Sometimes, I confess, this whole common descent thing gets in the way and is really annoying. What we’ve learned over the years is that the evolution of life on earth is constrained by historical factors at every turn; every animal bears this wonderfully powerful toolbox of common developmental genes, inherited from pre-Cambrian ancestors, and it’s getting rather predictable that every time you open up some fundamental aspect of developmental pattern formation in a zebrafish, for instance, it is a modified echo of something we also see in a fruit fly. Sometimes you just want to see what evolution would do with a completely different starting point — if you could, as SJ Gould suggested, rewind the tape of life and let it play forward again, and see what novelties arose.
Take the worm. We take the generic worm for granted in biology: it’s a bilaterally symmetric muscular tube with a hydrostatic skeleton which propels itself through a medium with sinuous undulations, and with most of its sense organs concentrated in the forward end. The last common ancestor of all bilaterian animals was a worm, and we can see that ancestry in the organization of most animals today, even when it is obscured by odd little geegaws, like limbs and armor and regional specializations and various dangly spiky jointed bits. You’ll even see the argument made that that worm is the best of all possible simple forms, so it isn’t just an accident of history, it’s a morphological optimum.
But what if we could rewind the tape of life a little bit, to the first worms? Is it possible there are other ways such an animal could have been built? It seems nature may have carried out this little experiment for us, and we have an example of a reinvented worm, one not constructed by common descent from that initial triumphal exemplar in the pre-Cambrian — an alternative worm.
I’ve been waiting for this paper to come out since I first heard Peter Holland speak about at SICB. It’s a description of a worm, Buddenbrockia … but what a worm.
Buddenbrockia plumatellae is a parasite that lives inside bryozoans. It looks just like a tiny worm from the outside — it’s a slender tube — but on the inside and in its history it’s very different. Phylogenetic analyses show that this worm is most closely related to the Myxozoa.
Myxozoans are weird, weird, weird. Aquarists run into them all the time: they are responsible for whirling disease in fish, where this nasty parasitic myxozoan infests the brains of the animal and turns them into frantically spinning freaks until they die and release the spores of the parasite. They were thought to be protists for a long time, but then molecular work showed that they have various proteins associated only with metazoans, and they were then regarded as degenerate animals that had abandoned the joys of multicellularity to frolic as more simplified eukaryotes.
On the basis of the similarity of certain structures in the spores, the polar capsules, that resemble the nematocysts of cnidarians, they’re also thought to be, basically, greatly stripped down descendants of ancient jellyfish-like animals. This work from the Holland lab nails that down with a genomic analysis that aligns Buddenbrockia with the Myxozoa, and the Myxozoa with the Medusazoa. What this means is that a simplified lineage of cnidarians, radially symmetric diploblasts that do not look wormlike at all, which had degenerated into even greater simplicity to live as an aquatic parasite, has one descendant that has either retained a primitive structure or re-evolved some degree of multicellular complexity, and has independently evolved the worm. This animal is not descended from that bilaterian worm we take for granted, at any rate.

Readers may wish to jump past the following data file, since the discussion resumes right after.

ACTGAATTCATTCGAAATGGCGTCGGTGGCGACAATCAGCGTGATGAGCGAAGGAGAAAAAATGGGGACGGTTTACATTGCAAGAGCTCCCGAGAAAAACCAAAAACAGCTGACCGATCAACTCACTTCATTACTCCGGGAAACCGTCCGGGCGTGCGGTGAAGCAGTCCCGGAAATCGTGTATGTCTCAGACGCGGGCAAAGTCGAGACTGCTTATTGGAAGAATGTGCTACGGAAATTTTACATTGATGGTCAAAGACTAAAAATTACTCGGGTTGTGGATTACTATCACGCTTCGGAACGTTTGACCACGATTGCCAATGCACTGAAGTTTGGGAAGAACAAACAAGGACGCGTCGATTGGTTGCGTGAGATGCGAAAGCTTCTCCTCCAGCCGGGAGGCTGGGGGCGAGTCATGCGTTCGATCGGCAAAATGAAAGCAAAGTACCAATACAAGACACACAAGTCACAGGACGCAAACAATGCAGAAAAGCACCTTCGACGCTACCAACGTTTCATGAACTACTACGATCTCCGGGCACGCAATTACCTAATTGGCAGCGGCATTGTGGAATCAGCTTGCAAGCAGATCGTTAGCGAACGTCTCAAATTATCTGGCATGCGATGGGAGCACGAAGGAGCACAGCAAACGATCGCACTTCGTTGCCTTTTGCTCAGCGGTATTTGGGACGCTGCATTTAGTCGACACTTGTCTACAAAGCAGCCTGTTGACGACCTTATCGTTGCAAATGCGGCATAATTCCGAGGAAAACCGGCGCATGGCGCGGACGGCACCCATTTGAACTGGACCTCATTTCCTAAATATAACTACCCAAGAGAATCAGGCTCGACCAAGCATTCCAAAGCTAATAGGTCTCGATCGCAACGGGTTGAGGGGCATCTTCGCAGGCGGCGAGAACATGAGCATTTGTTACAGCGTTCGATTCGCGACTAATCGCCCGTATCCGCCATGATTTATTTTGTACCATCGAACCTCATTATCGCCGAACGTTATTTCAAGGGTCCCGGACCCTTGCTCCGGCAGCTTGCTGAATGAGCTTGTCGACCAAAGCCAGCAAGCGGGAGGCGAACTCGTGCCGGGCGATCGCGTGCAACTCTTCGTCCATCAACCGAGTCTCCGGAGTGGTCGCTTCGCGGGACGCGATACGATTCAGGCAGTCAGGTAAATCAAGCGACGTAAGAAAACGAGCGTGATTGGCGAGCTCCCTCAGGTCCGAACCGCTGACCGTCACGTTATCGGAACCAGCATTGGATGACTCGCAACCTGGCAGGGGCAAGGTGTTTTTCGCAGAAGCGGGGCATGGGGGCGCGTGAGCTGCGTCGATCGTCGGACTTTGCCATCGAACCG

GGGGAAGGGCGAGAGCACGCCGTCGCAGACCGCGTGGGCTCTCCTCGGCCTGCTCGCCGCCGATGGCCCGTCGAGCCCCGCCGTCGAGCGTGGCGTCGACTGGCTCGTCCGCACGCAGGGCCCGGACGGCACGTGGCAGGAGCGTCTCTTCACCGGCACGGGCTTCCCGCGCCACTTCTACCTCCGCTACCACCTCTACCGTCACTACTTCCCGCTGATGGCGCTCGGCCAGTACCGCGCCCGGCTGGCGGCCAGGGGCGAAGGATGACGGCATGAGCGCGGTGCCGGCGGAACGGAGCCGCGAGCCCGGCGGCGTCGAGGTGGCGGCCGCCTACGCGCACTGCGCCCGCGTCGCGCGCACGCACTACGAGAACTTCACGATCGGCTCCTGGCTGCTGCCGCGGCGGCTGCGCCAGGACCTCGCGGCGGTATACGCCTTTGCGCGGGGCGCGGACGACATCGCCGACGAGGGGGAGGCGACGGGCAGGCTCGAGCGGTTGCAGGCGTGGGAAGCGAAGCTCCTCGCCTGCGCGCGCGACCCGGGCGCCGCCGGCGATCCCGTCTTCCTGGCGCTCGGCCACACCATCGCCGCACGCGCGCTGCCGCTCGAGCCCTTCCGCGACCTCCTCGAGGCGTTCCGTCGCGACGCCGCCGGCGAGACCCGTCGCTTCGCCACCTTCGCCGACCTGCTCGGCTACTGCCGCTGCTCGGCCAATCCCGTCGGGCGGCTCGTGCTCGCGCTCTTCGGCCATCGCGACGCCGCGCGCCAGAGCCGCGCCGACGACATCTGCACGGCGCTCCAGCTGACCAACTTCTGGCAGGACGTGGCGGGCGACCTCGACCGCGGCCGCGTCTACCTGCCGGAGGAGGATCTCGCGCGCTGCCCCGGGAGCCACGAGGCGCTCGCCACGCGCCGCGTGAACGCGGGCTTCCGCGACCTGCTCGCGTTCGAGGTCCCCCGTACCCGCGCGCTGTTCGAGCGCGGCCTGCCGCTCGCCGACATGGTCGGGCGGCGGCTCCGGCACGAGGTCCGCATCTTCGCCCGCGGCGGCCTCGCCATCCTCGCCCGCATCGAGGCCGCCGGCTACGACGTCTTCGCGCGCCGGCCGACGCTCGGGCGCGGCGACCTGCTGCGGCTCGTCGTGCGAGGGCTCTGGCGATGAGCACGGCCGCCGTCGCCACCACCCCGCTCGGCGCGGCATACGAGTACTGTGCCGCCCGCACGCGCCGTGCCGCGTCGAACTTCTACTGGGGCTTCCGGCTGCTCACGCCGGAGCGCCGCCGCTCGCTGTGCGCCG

So it’s a worm of independent origin from all us other glorified worms. What’s different about it?
First, the aspects that are the same are the external elongate appearance, an internal fluid-filled space that acts as a hydrostatic skeleton, and its ability to locomote with sinuous undulations. Those are properties that make it a worm in the first place.
The way it does that is different, though. There is no gut at all. This is an animal that lives off the nutrients from its host, in which it is awash. It has no sense organs and no recognizable nervous system — sinuous locomotion requires muscular coordination, though, so I assume motor control is through waves of electrical activity through the muscles themselves, or through epidermal connections. It also has an usual mode of locomotion, coiling like a spring and straightening, which may be a useful way of escaping from its host (a cnidarian version of Spring Surprise). It is not bilaterally symmetric: it has two axes of symmetry and four longitudinal bands of muscle, so it’s actually a tetraradial worm.
Many of the attributes of the animal, such as the lack of a gut or sense organs, aren’t particularly titillating, since they’re most likely a product of the parasitic lifestyle of the creature. Tetraradial symmetry provokes the imagination, though — what if our ancestor, the ancestor of most metazoan clades, had been a tetraradian rather than a bilaterian? Try to imagine if our familiar animal life had been built on a body plan with four-fold, rather than two-fold, symmetry. Reinventing animal life with just a subtle tweak like that at the root of the tree would have dramatic effects on all the subsequent branches. This is a most unprepossessing worm, but our distant ancestors were similarly humble — but the patterns of their genes echo and re-echo through all of us, and those early choices have shaped and constrained our evolution every step of the way.
Jiménez-Guri E, Phillipe H, Okamura B, Holland PWH (2007) Buddenbrockia is a cnidarian worm. Science 317:116-118.